Whether one dates the arrival of the Fourteenth Dynasty toward the beginning or the end of the Thirteenth Dynasty, there would have been a dynastic change during Abraham’s life, with rulers of a different dynasty in Egypt at the time of his visit than had been in charge during his attempted sacrifice.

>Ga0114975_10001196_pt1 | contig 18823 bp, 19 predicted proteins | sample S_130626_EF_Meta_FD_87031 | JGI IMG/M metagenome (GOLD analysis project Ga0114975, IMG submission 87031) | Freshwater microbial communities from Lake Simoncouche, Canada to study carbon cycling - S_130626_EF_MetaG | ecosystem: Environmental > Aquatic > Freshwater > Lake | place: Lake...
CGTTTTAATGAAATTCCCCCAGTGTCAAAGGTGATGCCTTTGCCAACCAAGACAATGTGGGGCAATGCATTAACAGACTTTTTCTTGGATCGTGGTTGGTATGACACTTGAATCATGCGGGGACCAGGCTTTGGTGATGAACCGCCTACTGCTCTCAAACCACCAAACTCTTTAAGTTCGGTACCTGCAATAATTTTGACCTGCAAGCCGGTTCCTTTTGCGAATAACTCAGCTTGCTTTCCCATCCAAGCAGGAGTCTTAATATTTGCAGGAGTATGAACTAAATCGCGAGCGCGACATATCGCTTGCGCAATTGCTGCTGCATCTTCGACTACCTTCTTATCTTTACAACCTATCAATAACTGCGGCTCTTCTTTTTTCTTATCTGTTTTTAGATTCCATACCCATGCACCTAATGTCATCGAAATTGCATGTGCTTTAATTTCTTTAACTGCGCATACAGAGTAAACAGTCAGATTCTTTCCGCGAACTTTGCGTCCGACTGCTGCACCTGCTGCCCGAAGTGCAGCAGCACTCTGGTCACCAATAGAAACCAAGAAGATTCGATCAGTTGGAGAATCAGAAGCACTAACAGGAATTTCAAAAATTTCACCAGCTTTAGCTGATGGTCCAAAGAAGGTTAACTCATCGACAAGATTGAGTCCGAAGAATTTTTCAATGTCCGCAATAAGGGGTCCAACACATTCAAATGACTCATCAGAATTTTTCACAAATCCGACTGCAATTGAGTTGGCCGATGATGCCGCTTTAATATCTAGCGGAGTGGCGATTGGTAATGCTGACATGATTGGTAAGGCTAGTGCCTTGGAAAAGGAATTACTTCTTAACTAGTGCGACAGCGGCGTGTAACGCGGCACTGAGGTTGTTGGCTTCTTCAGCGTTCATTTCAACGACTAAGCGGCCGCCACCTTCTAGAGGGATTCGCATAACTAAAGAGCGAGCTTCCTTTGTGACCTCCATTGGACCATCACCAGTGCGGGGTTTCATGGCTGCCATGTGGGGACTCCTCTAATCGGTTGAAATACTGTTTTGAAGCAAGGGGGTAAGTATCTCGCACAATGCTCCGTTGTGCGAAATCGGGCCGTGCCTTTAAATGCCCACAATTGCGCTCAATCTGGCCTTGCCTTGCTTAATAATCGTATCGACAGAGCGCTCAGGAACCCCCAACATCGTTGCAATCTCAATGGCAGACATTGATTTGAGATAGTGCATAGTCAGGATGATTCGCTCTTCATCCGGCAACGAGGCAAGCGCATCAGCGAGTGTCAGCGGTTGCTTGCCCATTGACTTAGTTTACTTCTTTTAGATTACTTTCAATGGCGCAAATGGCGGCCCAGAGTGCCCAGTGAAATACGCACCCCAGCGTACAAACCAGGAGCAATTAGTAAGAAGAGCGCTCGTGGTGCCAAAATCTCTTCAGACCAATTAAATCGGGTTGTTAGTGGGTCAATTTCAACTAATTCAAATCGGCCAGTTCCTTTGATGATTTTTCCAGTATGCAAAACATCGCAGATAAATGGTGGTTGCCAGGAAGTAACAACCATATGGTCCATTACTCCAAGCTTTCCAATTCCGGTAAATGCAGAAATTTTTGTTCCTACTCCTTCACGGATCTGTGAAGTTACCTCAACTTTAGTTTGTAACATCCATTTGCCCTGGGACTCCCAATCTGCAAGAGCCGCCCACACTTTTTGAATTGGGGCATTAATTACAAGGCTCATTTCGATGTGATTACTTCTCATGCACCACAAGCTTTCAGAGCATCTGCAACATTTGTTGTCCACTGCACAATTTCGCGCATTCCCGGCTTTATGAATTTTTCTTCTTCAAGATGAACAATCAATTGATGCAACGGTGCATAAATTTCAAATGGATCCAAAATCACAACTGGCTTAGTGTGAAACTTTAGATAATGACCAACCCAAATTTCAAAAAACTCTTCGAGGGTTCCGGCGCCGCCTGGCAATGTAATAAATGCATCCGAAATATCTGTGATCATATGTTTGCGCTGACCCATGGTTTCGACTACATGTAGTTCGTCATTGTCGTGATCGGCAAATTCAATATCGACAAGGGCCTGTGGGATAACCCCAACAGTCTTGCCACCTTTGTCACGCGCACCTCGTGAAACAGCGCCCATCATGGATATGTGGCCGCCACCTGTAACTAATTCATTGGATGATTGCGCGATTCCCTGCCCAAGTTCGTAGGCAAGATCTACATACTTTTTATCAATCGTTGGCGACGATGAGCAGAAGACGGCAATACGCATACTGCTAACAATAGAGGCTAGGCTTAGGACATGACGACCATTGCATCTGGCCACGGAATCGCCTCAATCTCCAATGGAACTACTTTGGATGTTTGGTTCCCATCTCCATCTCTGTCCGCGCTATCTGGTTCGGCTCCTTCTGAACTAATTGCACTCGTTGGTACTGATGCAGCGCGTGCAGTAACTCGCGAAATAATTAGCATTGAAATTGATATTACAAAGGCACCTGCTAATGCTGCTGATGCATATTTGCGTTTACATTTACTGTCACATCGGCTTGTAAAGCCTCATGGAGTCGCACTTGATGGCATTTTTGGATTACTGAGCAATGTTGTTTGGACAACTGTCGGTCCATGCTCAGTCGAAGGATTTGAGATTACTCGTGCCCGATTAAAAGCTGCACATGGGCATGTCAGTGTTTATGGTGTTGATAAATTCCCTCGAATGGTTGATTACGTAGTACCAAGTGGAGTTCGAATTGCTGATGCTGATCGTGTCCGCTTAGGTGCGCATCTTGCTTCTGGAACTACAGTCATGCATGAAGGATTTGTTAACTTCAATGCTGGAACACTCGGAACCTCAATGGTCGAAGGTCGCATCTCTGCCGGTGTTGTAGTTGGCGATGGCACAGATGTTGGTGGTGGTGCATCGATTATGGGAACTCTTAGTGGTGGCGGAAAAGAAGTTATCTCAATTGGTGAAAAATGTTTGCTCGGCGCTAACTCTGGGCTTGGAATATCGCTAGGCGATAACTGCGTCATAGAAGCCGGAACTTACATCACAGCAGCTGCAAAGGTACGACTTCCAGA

Early in the Thirteenth Dynasty (in the reign of Sobekhotep III), we have an account of various servants in the vizier’s household who were transferred.83 “The main item is a fragmentary list of ninety-five servants, of whom at least forty-five are of Asiatic origin.”84 Many of the Asiatics have Northwest Semitic names,85 but many of them have been given Egyptian names “copied or built on the names of their masters,” in this case, the vizier Resseneb, or his father, the vizier Akhu.86 Since “all eight of the Asiatic children and at least five of their elders have Egyptian names,”87 one can conclude that “the Semitic names borne by most of the adults of our group suggest that they, at least, were relatively recent importations.”88 Since those with Egyptian names were named after the owners, it suggests also that the owners, or someone in their families, may have given the names to the children.